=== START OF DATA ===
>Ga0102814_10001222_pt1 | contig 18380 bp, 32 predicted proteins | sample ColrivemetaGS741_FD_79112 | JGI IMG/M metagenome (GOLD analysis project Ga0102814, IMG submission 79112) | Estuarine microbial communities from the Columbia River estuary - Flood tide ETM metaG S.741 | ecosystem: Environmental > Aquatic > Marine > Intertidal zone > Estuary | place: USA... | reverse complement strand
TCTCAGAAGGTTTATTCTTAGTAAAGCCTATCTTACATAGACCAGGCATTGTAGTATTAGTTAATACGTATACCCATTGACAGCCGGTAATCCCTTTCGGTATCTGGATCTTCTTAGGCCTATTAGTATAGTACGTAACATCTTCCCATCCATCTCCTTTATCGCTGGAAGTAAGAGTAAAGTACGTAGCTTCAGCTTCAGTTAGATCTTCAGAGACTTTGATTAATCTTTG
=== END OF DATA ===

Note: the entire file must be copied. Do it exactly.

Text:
>Ga0102814_10001222_pt1 | contig 18380 bp, 32 predicted proteins | sample ColrivemetaGS741_FD_79112 | JGI IMG/M metagenome (GOLD analysis project Ga0102814, IMG submission 79112) | Estuarine microbial communities from the Columbia River estuary - Flood tide ETM metaG S.741 | ecosystem: Environmental > Aquatic > Marine > Intertidal zone > Estuary | place: USA... | reverse complement strand
TCTCAGAAGGTTTATTCTTAGTAAAGCCTATCTTACATAGACCAGGCATTGTAGTATTAGTTAATACGTATACCCATTGACAGCCGGTAATCCCTTTCGGTATCTGGATCTTCTTAGGCCTATTAGTATAGTACGTAACATCTTCCCATCCATCTCCTTTATCGCTGGAAGTAAGAGTAAAGTACGTAGCTTCAGCTTCAGTTAGATCTTCAGAGACTTTGATTAATCTTTG